The danger of negative feedback being controlled in online stories is that it travels even faster by word of mouth. While most “influencers” would choose to write only the good or neutral things about a brand, considerable amount of time is spent bitching about those very same brands over drinks with “friends”.

For the complete article online, visit the afaqs! website.

Thank you Satrajit. It is a well-written piece and I am thrilled to be a part of the list of influencers you interviewed. And this is the fastest anyone has ever sent over a print copy of the issue in which I contributed to an interview. Ever. Most don’t send a copy at all. And many misquote. I appreciate that you’ve kept my inputs true to what I said and meant. ( I know this sounds like a no-brainer but I have lost count of the number of times I’ve been misquoted. )



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  1. Naina, I believe rules have to be different for celebrities and influencers.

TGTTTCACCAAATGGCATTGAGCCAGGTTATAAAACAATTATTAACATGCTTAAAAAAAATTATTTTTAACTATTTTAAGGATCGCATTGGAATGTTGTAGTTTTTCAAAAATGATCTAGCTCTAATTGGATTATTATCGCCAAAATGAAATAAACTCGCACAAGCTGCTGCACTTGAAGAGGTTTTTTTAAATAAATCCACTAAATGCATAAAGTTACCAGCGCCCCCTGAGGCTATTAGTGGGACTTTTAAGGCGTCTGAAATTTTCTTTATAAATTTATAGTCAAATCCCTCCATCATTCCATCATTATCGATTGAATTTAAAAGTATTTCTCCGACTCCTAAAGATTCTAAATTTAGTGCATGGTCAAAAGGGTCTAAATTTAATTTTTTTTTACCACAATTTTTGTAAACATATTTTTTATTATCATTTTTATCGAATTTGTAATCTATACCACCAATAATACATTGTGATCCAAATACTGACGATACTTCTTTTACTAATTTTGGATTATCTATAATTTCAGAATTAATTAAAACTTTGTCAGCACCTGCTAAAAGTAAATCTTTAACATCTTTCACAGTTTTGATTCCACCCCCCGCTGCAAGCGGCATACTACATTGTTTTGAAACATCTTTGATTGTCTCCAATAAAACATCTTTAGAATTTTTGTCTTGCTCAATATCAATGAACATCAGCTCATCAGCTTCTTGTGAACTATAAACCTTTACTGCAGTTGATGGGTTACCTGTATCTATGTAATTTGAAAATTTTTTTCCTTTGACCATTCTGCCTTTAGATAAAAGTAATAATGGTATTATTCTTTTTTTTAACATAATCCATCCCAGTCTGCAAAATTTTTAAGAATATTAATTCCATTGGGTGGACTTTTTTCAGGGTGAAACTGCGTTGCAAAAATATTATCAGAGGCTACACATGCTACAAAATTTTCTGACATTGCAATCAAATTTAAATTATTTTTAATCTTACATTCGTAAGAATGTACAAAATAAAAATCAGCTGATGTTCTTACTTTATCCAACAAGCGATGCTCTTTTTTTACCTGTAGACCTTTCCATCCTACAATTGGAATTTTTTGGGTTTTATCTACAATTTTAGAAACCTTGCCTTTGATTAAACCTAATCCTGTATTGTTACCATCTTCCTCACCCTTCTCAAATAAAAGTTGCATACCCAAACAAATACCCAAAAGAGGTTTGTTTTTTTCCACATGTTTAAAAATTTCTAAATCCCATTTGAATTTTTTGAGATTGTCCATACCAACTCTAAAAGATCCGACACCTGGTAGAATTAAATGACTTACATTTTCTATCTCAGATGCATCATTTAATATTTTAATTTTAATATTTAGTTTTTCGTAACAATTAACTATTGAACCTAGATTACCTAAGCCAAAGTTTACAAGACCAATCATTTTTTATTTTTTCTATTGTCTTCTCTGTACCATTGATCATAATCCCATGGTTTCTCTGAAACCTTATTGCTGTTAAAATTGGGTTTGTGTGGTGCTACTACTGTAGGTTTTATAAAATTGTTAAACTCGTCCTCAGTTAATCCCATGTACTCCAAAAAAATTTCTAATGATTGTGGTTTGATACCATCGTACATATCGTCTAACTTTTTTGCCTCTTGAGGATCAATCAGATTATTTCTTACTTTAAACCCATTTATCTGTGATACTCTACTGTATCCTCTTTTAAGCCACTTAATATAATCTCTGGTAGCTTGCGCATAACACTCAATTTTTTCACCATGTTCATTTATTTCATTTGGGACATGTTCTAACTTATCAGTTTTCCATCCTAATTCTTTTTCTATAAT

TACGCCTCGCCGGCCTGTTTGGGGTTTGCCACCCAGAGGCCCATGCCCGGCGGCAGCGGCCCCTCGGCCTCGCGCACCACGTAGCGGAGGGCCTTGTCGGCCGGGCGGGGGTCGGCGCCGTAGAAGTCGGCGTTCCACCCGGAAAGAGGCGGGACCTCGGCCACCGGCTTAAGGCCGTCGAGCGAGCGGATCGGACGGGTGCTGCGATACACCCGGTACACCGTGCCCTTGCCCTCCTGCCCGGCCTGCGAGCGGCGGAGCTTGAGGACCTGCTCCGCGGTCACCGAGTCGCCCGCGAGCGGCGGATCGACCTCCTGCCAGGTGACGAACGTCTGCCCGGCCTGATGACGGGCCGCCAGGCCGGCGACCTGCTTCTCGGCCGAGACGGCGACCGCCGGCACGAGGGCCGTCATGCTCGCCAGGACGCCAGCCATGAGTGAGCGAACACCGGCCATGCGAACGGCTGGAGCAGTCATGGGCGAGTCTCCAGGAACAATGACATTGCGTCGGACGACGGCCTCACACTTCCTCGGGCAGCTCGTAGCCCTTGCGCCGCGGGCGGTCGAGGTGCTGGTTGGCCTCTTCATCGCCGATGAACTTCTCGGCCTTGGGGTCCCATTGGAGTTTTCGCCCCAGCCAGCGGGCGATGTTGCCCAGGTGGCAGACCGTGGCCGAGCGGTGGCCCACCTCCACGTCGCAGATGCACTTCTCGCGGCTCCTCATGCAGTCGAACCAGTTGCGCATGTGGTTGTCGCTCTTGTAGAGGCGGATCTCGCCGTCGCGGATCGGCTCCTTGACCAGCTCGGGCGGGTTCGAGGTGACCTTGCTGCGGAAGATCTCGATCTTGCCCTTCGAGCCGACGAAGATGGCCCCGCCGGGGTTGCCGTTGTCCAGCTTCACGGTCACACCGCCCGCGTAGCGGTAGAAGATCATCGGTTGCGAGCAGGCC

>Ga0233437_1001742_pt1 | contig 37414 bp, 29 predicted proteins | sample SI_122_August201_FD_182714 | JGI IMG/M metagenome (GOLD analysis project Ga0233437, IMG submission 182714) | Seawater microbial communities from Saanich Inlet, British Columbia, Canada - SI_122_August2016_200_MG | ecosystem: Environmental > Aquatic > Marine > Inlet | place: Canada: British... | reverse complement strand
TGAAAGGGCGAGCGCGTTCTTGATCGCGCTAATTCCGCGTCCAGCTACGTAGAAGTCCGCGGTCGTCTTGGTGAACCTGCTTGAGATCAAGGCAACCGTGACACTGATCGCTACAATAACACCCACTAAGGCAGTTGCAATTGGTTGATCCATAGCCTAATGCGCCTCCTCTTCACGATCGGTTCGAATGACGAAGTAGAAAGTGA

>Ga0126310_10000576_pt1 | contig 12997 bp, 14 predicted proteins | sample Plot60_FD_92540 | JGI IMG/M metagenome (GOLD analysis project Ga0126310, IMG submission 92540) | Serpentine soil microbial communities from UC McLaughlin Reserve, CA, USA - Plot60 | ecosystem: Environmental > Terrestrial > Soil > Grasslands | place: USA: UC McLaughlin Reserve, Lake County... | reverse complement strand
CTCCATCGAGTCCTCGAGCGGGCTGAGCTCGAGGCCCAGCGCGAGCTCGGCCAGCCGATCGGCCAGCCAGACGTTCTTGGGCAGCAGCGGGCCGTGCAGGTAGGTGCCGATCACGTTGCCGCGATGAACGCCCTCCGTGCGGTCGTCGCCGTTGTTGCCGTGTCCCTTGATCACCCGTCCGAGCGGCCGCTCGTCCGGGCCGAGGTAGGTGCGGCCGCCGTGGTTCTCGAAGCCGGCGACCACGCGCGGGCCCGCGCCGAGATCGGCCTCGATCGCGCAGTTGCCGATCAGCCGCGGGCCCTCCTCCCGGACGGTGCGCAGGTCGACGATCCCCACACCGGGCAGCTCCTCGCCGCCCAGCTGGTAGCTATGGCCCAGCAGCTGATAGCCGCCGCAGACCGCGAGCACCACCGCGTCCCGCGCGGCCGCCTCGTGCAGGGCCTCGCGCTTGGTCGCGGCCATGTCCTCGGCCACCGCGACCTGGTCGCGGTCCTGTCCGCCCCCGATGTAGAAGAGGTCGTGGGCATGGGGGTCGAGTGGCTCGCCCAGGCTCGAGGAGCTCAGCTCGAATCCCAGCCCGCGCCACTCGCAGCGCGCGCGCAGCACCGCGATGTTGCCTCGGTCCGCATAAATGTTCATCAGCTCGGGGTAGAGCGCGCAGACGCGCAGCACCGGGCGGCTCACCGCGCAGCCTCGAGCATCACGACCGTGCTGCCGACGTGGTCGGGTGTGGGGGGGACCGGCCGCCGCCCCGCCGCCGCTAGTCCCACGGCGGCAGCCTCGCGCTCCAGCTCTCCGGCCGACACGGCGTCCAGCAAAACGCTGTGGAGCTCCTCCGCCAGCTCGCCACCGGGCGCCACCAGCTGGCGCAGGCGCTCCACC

When people hear celebrities talk about a certain product or see them promoting it in an ad, they automatically perceive it to be a paid gig and I doubt anyone perceives them to be promoting a particular brand/product, just because they liked it.

    Influencers on the other hand are supposed to be people, who are sharing their firsthand experience/honest views or at least they did that in the beginning. Hence the general perception is that when they are talking about something, they are doing so based on their firsthand experience and not because of monetary compensation. This is why disclosure becomes important, if and when a company is either paying you to write about something or are sending you product for free, for review.

    1. Hi Yogesh, thank you for the well thought out and detailed comment. Consider how influencers themselves are mini-celebrities these days and the discussion changes! ( People are smart. Their perceptions are mostly spot-on regardless of whether it’s a celebrity or an influencer. Disclosure is best all around. )